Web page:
Atlanta Mayor Kasim Reed on Monday refused to say why he dismissed two key cabinet members who run agencies that impact millions of people every day and will execute billions of dollars worth of contracts in the coming years.
Reed said he needs a “steady hand” to lead the city’s troubled Department of Watershed Management, where Jo Ann Macrina was removed from her $185,000-a-year job; the mayor also said he wants a “back to the basics” approach from his new leader at Hartsfield-Jackson International Airport, where Miguel Southwell was removed as general manager. Southwell made $220,000 a year.
Both senior cabinet officials were ousted Friday evening. Sources inside and outside of city government have been speculating on the reasons ever since, although no clear understanding has emerged.
And Reed provided none during an hour-long press conference Monday.
Councilman Howard Shook, who attended the press conference, said council members were supposed to get a closed-door briefing Monday, but that fell through. When asked what he learned, Shook replied: “I learned you could invite people to a press conference and then say you weren’t going to answer any questions about the reason they showed up.”
The reaction from outsiders was shock over Southwell’s removal; less so with Macrina’s removal from a department which has been a source of derision and frustration for members of the public and city council for many years.
Southwell and Macrina did not respond to numerous requests for comment.
Reed did say at the news conference there were “layers” of issues involved with each.
“Today really is not about the circumstances regarding their terminations, or their exits,” Reed said. “This conversation is about the future.”
When it comes to the airport and the millions of passengers that pass through each week, Reed said the long security lines were “concerning” to him. Multiple vendors noted that there were also many behind-the-scenes conflicts over contracts and agreements.
Southwell had just successfully completed a lease negotiation with Delta Air Lines, which will keep the carrier’s headquarters in Atlanta for the next 20 years, and unveiled a massive master plan to expand the airport over the next 15 years.
But the airport had been struggling to complete billions of dollars worth of deals, including contracts for a renovation of the airport terminal, deals to design and build new parking garages, a lease agreement for a new hotel to be built at the airport, a plan to legalize and regulate Uber pickups at the airport and others.
On the Uber regulations, for example, Reed raised issues about how the airport made its proposal for regulations, which drew criticism by Uber after it was released.
“I believe that anytime you have a major rollout with a major entity that there should be much more background work done before you roll it out,” Reed said. “So there should have been, in my opinion, multiple meetings to try to get to an agreement that when you announced it, either people were in the boat or they were out of the boat.”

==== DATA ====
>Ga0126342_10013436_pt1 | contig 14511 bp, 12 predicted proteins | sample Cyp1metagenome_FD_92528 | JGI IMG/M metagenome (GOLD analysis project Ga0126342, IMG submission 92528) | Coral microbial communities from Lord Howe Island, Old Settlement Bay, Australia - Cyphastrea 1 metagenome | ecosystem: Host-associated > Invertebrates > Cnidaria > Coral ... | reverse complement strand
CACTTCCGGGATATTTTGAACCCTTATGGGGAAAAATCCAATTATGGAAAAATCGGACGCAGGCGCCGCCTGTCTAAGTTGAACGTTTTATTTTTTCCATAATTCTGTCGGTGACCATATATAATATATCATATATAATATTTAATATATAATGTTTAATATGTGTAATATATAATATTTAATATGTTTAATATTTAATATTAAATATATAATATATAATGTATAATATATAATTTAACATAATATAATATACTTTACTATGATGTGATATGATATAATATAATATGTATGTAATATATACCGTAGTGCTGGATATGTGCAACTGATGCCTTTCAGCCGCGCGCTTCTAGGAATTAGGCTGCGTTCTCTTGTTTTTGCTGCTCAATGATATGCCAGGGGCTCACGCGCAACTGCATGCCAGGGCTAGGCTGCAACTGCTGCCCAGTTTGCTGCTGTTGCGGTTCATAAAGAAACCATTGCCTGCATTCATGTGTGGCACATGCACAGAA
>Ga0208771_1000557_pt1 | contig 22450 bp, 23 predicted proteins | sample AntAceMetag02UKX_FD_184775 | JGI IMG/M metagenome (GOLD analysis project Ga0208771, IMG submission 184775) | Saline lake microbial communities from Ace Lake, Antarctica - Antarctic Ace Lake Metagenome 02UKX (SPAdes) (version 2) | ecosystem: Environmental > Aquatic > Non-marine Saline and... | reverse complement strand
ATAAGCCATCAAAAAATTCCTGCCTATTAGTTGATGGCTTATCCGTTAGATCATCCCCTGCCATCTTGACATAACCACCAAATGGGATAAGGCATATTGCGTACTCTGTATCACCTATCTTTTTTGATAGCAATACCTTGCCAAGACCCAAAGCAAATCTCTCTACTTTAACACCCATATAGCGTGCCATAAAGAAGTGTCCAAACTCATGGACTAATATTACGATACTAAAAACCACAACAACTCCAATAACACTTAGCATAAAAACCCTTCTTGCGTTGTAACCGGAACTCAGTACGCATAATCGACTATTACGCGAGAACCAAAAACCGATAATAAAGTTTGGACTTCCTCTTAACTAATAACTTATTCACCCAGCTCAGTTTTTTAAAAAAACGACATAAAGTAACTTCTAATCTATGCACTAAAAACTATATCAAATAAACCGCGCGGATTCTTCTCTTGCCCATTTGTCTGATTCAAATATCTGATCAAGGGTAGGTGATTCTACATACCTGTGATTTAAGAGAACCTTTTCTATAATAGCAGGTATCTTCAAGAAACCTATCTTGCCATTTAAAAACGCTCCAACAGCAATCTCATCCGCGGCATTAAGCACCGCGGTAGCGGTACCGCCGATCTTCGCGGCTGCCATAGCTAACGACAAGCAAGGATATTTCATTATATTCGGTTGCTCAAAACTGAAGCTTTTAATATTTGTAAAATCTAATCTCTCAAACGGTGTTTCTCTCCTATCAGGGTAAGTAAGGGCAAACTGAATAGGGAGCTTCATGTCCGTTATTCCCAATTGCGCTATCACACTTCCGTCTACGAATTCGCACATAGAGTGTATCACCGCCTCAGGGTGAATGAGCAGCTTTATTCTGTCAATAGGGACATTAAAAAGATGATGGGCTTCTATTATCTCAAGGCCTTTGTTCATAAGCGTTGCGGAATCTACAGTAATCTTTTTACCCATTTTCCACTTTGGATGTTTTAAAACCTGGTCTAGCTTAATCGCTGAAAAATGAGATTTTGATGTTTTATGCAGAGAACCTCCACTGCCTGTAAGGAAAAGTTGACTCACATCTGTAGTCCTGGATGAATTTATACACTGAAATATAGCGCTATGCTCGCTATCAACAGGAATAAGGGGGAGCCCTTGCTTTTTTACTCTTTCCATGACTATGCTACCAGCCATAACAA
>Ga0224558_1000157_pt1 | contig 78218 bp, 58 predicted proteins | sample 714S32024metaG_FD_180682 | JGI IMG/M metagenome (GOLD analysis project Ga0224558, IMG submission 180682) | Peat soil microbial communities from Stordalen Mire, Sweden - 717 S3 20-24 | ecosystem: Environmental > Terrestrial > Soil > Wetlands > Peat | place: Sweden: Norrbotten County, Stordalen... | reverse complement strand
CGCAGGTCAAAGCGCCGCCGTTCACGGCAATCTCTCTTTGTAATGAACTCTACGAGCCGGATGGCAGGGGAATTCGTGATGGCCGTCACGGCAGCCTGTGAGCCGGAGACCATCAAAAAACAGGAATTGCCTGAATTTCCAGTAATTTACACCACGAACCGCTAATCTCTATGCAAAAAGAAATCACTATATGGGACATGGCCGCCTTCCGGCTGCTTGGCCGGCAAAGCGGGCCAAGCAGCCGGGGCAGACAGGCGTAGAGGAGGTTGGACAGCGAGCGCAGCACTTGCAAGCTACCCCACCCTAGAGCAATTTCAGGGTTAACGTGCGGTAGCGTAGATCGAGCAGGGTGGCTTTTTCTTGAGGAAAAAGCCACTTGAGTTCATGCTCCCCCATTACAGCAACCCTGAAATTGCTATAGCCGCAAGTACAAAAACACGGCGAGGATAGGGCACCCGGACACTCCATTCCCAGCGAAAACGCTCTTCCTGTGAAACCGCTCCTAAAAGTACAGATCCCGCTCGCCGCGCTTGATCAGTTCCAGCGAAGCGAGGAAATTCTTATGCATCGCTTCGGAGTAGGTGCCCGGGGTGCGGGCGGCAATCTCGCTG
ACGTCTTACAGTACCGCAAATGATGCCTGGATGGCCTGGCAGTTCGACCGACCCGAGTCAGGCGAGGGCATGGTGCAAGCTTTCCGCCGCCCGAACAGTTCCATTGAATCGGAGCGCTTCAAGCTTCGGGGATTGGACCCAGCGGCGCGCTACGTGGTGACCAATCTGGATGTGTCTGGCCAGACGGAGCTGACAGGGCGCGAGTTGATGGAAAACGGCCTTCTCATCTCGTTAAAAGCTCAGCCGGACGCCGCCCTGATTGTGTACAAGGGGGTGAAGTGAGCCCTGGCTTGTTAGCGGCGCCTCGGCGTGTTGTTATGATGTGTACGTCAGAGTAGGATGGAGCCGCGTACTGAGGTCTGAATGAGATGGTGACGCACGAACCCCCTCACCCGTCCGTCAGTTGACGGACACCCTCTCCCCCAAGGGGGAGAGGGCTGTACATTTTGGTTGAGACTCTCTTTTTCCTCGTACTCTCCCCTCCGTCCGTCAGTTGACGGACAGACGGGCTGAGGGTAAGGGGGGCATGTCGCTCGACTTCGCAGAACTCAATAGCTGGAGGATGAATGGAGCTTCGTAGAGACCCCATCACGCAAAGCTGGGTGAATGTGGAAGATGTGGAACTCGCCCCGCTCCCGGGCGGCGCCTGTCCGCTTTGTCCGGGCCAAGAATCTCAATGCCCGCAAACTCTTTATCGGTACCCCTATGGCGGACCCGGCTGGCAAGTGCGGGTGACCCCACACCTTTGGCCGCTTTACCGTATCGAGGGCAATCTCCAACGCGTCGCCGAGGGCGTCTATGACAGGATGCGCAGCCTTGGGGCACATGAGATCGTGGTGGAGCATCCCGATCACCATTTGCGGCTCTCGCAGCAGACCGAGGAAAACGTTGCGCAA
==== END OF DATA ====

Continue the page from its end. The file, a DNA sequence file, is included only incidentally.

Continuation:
Some deals were previously expected to be completed by the end of 2015 or earlier. The Delta lease was signed at the end of April – which the mayor sternly noted during the press conference Monday he had hoped would be completed in December. Delta declined to comment on Southwell’s departure.
Reed spent much of the press conference discussing his frustration with long security lines, and said the city will work with TSA “in a coordinated fashion with our airport partners because they’re being harmed as much as we are.”
The airport’s chief financial officer Roosevelt Council has been appointed interim general manager.
William Johnson, who joined the city as deputy chief operating officer this month, will take over Watershed as interim commissioner. He previously served as Baltimore’s director of transportation. He will be assisted by Faye DiMassimo, who was hired earlier this year as general manager of the city’s $250 million Renew Atlanta bond program. DiMassimo, who previously worked as DOT director in Cobb County, will mange the department’s capital projects.
Those capital projects include a $300 million plan to build a raw drinking water reserve in Bellwood Quarry and investing $60 million in the Upper Proctor Creek watershed to improve the quality of inner-city streams.
Watershed has suffered many problems, including billing issues; a settlement with the state for more than 200 violations of Clean Water Act that took place over a period of years but that the city council knew nothing about; and sewage spewing into Memorial Park and the yards of nearby homes; and a highly critical audit that found security in the department so lax that it was impossible to know how much equipment was stolen or missing.
“In Watershed, we have more projects going on than we have at any time in 30 years,” Reed said. “I want a steady hand in that effort. We will have a laser-like focus on improving the customer service experience. We will not have rate increases. We will improve the public’s perception as it relates to Watershed.”
Councilwoman Yolanda Adrean said the department is unique in that it touches everyone who lives, works or travels through the city.
“We need a leader who can take us in a number of directions at once, building capacity in the system and protecting the environment,” Adrean said.
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